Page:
Though he had reservations, Gnarley made certain that I understood, even his ‘modest’ proposal contained a significant qualifier: Nalcor must purchase access to 250-350 MWs from Hydro Quebec. Together with the balance of ‘recall’ power from the Upper Churchill, of about 80MWs, the cost of which is small, might, he suggested, “and I emphasize, might, justify such an expensive transmission link to the island”.The proposal had its face saving elements which Gnarley knew would have to be offered. Some politicians would ‘go down with the ship’, he suggested, rather than acknowledge they had made a grievous error in judgement.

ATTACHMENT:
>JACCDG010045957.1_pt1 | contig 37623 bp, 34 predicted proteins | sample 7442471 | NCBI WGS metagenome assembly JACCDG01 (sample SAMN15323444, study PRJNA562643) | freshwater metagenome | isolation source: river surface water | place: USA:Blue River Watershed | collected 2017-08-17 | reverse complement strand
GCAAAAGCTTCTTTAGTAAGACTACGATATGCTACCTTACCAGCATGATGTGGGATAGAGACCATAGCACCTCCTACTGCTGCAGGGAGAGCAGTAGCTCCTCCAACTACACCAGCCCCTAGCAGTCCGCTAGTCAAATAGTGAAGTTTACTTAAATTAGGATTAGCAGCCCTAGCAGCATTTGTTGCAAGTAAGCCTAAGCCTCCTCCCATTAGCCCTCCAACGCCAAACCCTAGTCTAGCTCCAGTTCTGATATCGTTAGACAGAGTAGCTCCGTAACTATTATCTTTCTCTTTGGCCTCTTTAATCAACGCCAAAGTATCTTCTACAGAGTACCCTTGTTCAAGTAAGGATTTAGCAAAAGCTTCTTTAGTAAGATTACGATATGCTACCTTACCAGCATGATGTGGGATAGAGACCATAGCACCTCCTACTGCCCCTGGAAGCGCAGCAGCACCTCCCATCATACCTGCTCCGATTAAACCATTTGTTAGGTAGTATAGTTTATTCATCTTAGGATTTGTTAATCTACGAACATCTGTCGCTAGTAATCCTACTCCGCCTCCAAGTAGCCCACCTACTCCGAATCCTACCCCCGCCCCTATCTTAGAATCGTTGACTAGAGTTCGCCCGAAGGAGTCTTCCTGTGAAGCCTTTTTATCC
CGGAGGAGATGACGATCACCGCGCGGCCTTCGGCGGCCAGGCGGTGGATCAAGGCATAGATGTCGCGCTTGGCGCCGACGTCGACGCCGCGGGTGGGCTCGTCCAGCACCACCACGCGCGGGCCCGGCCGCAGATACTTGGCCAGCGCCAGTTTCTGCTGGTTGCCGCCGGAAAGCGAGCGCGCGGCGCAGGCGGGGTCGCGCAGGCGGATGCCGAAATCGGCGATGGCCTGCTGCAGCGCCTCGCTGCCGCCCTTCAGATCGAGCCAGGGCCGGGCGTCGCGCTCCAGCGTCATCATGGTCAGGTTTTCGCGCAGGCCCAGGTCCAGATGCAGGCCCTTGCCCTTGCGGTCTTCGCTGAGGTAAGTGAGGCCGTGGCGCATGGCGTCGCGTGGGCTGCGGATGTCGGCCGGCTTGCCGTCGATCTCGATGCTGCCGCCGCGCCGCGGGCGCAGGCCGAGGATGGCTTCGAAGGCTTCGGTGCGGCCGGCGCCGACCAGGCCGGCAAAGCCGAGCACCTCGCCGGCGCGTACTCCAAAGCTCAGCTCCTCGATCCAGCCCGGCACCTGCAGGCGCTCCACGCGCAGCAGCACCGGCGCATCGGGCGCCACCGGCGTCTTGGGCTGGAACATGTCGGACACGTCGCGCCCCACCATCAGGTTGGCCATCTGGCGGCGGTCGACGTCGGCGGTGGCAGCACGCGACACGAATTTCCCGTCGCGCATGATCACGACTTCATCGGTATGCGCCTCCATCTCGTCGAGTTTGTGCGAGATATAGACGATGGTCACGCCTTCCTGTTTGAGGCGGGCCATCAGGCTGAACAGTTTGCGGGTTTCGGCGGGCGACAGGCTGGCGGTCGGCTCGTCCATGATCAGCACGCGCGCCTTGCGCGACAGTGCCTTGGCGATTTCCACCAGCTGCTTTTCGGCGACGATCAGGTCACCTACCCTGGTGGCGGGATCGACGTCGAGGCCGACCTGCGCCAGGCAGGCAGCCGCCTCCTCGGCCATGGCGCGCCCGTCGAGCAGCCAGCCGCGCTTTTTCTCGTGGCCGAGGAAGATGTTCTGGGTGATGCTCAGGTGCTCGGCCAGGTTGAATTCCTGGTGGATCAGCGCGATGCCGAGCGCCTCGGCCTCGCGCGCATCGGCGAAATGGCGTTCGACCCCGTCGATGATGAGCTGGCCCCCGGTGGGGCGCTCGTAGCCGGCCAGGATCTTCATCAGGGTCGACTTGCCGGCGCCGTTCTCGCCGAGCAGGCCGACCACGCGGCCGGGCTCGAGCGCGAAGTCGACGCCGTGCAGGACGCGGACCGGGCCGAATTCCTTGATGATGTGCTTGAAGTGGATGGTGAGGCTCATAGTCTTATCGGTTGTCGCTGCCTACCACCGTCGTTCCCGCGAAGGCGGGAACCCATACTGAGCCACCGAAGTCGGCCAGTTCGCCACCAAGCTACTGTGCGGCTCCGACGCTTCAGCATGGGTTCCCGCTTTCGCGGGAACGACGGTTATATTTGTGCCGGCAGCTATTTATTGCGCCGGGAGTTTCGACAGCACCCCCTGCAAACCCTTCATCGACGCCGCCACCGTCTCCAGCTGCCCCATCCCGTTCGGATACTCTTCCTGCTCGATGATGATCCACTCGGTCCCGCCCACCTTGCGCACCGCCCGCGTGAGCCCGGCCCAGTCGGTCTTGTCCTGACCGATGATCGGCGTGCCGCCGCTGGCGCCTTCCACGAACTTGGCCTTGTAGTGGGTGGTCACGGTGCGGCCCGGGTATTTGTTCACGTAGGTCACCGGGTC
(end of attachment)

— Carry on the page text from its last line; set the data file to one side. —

Though he was a skilled Economist and retired University Professor, Uncle Gnarley had spent many a summer plying the waters off Petty Harbour, as a fisherman. For him, turbulence, breaking waves and an unforgiving coastline were acceptable risks, though measureable when prudently assessed. Those who conjured up Muskrat Falls were landlubbers, he suggested, for whom even the crises in Greece barely served as a metaphor for peril. For Uncle Gnarley, Muskrat Falls, wore all the hallmarks of impending disaster.“Just a drop”, Nav, as I offered to re-fill his glass. I wish to be clear about my conclusions.